Crude oil inputs to refineries increased 412,000 barrels daily; there were 16.337 million barrels per day of crude oil run to facilities. Gross inputs, which include blending stocks, rose 225,000 barrels daily to 16.742 million barrels daily.
Total petroleum product inventories rose 2.8 million barrels from the previous report week.
Gasoline stocks increased 2.0 million barrels from the previous report week; total stocks are 243.0 million barrels.
Demand for gasoline rose 880,000 barrels per day to 9.360 million barrels per day.
Total product demand increased 2.858 million barrels daily to 20.571 million barrels per day.
Distillate fuel oil stocks fell 1.0 million barrels from the previous report week; distillate stocks are at 136.2 million barrels. EIA reported national distillate demand at 4.336 million barrels per day during the report week, an increase of 4.336 million barrels daily.
Propane stocks rose 1.5 million barrels from the previous report week; propane stocks stood at 55.2 million barrels. The report estimated current demand at 703,000 barrels per day, a decrease of 47,000 barrels daily from the previous report week.
The price spike that brought spot natural gas futures to $3.33 garnered very little additional support. The week ended June 18, 2021, moved futures down to $3.166 before settling at $3.215.
The failure to reach higher may reflect an increase in natural gas production. Output clocked in at 92.2 billion daily cubic feet for May 2021. Production in May 2020 was 87.8 billion cubic feet per day. DOE expects dry production to average 94.8 Bcf/d in the last months of 2022, slightly short of output in December 2019 when maximum production of 97.0 Bcf/d was recorded.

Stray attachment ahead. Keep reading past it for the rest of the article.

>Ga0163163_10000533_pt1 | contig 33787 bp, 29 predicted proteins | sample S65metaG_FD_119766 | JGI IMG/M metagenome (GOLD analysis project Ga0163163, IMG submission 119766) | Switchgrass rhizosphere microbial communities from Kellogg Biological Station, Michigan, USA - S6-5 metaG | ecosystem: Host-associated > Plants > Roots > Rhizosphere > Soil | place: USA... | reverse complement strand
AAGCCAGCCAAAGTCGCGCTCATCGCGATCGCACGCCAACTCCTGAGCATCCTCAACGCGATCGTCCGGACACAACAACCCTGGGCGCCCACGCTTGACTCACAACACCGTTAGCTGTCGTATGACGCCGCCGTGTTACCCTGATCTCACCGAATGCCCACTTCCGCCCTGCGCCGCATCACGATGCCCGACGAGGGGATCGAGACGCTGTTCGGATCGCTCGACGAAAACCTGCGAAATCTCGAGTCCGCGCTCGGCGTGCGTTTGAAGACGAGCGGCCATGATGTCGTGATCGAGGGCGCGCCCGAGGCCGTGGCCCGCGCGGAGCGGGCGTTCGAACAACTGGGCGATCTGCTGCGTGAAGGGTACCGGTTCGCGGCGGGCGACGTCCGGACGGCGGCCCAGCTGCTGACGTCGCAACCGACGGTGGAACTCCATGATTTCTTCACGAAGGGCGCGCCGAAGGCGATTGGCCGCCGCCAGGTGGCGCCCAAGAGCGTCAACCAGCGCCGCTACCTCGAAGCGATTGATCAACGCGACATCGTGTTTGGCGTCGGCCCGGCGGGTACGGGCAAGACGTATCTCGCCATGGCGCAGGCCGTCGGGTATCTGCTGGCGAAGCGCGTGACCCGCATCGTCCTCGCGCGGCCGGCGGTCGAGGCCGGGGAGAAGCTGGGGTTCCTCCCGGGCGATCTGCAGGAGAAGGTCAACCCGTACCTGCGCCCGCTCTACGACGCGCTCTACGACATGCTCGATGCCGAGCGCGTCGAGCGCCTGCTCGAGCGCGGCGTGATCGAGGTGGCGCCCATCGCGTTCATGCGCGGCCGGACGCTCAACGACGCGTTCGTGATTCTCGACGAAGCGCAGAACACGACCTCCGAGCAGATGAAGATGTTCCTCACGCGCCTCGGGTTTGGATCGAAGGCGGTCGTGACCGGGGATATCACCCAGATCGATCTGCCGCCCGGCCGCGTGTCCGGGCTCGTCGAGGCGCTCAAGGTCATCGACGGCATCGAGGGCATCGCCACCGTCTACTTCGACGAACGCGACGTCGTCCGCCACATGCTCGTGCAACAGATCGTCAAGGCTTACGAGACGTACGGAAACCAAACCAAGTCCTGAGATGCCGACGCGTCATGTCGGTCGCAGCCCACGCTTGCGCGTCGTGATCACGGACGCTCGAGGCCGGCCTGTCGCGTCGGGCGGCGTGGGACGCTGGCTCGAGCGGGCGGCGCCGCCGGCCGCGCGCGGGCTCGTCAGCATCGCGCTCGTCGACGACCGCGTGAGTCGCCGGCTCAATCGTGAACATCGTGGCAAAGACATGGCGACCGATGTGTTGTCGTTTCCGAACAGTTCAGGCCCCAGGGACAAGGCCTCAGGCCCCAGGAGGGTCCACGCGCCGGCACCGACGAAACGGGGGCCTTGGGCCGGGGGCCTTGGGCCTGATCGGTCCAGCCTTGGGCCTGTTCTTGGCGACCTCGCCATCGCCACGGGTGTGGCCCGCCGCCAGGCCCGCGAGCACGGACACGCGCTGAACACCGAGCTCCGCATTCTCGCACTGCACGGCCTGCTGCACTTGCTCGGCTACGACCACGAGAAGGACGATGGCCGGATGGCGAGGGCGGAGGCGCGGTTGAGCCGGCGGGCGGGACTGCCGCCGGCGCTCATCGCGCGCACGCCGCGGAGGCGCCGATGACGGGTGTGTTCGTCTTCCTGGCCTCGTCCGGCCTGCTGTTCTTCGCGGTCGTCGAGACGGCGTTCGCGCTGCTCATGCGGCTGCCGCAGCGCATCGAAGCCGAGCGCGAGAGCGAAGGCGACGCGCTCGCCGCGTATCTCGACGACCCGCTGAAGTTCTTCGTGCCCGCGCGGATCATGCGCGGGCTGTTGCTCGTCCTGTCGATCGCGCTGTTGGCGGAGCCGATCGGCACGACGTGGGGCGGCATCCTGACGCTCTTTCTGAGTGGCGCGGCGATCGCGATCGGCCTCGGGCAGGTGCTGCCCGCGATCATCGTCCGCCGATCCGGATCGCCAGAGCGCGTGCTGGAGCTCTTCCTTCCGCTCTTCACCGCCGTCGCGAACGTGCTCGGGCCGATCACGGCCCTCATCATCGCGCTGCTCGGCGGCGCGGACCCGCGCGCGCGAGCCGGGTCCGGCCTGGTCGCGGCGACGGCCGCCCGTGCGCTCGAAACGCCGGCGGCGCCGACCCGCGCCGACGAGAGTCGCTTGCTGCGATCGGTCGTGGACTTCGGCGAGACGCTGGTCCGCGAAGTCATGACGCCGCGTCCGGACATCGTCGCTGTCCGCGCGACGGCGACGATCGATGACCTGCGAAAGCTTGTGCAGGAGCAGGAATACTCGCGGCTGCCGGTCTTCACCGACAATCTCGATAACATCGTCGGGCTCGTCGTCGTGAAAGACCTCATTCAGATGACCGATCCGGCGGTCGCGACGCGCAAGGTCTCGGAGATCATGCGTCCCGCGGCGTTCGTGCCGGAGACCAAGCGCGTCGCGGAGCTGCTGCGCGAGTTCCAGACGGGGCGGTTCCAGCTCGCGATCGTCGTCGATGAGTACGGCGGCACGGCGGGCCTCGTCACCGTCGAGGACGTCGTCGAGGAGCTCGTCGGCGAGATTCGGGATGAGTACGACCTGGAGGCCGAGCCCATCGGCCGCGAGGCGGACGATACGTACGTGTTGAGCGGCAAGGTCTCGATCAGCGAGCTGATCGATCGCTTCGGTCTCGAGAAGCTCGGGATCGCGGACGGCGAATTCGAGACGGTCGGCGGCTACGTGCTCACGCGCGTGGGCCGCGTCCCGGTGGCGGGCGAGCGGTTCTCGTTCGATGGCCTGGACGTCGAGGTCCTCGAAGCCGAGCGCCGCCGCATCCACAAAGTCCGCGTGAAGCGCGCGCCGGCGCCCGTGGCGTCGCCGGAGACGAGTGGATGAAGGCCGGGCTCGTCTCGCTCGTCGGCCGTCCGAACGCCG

DOE’s expectations of growing natural gas production have not been universally embraced. Some producers have reduced their drilling plans to support payouts to investors.
Demand growth may overcome efforts to reduce output being utilized by these U.S. drillers. Temperatures ran into three digits in the Southwest recently, another unusual call on inventory. Global demand has also supported higher prices. Gains in the industrial sector could support higher prices as well.
According to the EIA:
The net [natural gas] injections into storage totaled 16 Bcf for the week ended June 11, compared with the five-year (2016–2020) average net injections of 87 Bcf and last year’s net injections of 86 Bcf during the same week. Working natural gas stocks totaled 2,427 Bcf, which is 126 Bcf lower than the five-year average and 453 Bcf lower than last year at this time. This week’s working gas total reflects reclassifications from working to base gas that reduced working gas inventories by 51 Bcf in the Pacific region, for the week ended June 11.
The average rate of injections into storage is 13% lower than the five-year average so far in the refill season (April through October). If the rate of injections into storage matched the five-year average of 8.2 Bcf/d for the remainder of the refill season, the total inventory would be 3,593 Bcf on October 31, which is 126 Bcf lower than the five-year average of 3,719 Bcf for that time of year.